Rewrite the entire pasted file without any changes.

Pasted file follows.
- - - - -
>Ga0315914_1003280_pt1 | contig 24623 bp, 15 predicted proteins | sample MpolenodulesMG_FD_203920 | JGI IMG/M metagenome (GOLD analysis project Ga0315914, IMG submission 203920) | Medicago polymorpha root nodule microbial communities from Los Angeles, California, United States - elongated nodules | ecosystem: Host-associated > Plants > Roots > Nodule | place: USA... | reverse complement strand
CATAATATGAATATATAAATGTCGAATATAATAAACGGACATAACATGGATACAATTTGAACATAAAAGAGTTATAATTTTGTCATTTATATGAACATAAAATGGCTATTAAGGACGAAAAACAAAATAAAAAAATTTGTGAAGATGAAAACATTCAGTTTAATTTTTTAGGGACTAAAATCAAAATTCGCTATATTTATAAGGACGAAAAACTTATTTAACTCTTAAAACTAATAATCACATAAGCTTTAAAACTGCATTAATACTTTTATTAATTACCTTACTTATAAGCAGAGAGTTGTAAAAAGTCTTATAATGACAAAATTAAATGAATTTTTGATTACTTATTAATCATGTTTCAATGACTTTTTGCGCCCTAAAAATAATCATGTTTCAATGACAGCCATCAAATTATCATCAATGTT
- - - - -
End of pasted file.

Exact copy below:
>Ga0315914_1003280_pt1 | contig 24623 bp, 15 predicted proteins | sample MpolenodulesMG_FD_203920 | JGI IMG/M metagenome (GOLD analysis project Ga0315914, IMG submission 203920) | Medicago polymorpha root nodule microbial communities from Los Angeles, California, United States - elongated nodules | ecosystem: Host-associated > Plants > Roots > Nodule | place: USA... | reverse complement strand
CATAATATGAATATATAAATGTCGAATATAATAAACGGACATAACATGGATACAATTTGAACATAAAAGAGTTATAATTTTGTCATTTATATGAACATAAAATGGCTATTAAGGACGAAAAACAAAATAAAAAAATTTGTGAAGATGAAAACATTCAGTTTAATTTTTTAGGGACTAAAATCAAAATTCGCTATATTTATAAGGACGAAAAACTTATTTAACTCTTAAAACTAATAATCACATAAGCTTTAAAACTGCATTAATACTTTTATTAATTACCTTACTTATAAGCAGAGAGTTGTAAAAAGTCTTATAATGACAAAATTAAATGAATTTTTGATTACTTATTAATCATGTTTCAATGACTTTTTGCGCCCTAAAAATAATCATGTTTCAATGACAGCCATCAAATTATCATCAATGTT